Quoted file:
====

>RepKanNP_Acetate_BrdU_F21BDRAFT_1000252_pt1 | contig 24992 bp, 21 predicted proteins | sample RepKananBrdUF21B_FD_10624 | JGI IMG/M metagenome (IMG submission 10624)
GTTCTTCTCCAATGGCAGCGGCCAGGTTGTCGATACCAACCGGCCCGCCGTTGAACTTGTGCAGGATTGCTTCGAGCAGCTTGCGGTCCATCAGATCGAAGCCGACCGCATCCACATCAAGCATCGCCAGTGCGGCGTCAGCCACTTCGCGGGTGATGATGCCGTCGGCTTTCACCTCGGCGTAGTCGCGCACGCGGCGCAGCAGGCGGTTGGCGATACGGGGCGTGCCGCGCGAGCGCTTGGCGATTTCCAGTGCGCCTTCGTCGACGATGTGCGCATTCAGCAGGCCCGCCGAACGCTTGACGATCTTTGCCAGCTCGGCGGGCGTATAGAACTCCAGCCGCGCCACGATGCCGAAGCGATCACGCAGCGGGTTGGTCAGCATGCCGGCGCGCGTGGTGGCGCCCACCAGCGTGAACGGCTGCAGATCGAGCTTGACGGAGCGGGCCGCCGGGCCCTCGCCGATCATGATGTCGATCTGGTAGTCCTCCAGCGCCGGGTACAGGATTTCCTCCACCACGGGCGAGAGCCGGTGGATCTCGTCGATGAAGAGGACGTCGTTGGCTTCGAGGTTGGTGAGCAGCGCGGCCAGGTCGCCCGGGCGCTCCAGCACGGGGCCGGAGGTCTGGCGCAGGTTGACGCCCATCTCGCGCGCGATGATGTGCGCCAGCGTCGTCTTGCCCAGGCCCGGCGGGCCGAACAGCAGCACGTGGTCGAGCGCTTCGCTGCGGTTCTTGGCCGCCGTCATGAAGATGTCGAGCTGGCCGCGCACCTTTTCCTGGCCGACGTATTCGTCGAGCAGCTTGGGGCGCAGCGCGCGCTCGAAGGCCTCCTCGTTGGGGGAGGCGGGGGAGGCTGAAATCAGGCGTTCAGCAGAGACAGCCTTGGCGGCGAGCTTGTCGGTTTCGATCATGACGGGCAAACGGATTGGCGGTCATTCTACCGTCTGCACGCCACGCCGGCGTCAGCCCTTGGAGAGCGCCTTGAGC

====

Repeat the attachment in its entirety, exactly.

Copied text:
>RepKanNP_Acetate_BrdU_F21BDRAFT_1000252_pt1 | contig 24992 bp, 21 predicted proteins | sample RepKananBrdUF21B_FD_10624 | JGI IMG/M metagenome (IMG submission 10624)
GTTCTTCTCCAATGGCAGCGGCCAGGTTGTCGATACCAACCGGCCCGCCGTTGAACTTGTGCAGGATTGCTTCGAGCAGCTTGCGGTCCATCAGATCGAAGCCGACCGCATCCACATCAAGCATCGCCAGTGCGGCGTCAGCCACTTCGCGGGTGATGATGCCGTCGGCTTTCACCTCGGCGTAGTCGCGCACGCGGCGCAGCAGGCGGTTGGCGATACGGGGCGTGCCGCGCGAGCGCTTGGCGATTTCCAGTGCGCCTTCGTCGACGATGTGCGCATTCAGCAGGCCCGCCGAACGCTTGACGATCTTTGCCAGCTCGGCGGGCGTATAGAACTCCAGCCGCGCCACGATGCCGAAGCGATCACGCAGCGGGTTGGTCAGCATGCCGGCGCGCGTGGTGGCGCCCACCAGCGTGAACGGCTGCAGATCGAGCTTGACGGAGCGGGCCGCCGGGCCCTCGCCGATCATGATGTCGATCTGGTAGTCCTCCAGCGCCGGGTACAGGATTTCCTCCACCACGGGCGAGAGCCGGTGGATCTCGTCGATGAAGAGGACGTCGTTGGCTTCGAGGTTGGTGAGCAGCGCGGCCAGGTCGCCCGGGCGCTCCAGCACGGGGCCGGAGGTCTGGCGCAGGTTGACGCCCATCTCGCGCGCGATGATGTGCGCCAGCGTCGTCTTGCCCAGGCCCGGCGGGCCGAACAGCAGCACGTGGTCGAGCGCTTCGCTGCGGTTCTTGGCCGCCGTCATGAAGATGTCGAGCTGGCCGCGCACCTTTTCCTGGCCGACGTATTCGTCGAGCAGCTTGGGGCGCAGCGCGCGCTCGAAGGCCTCCTCGTTGGGGGAGGCGGGGGAGGCTGAAATCAGGCGTTCAGCAGAGACAGCCTTGGCGGCGAGCTTGTCGGTTTCGATCATGACGGGCAAACGGATTGGCGGTCATTCTACCGTCTGCACGCCACGCCGGCGTCAGCCCTTGGAGAGCGCCTTGAGC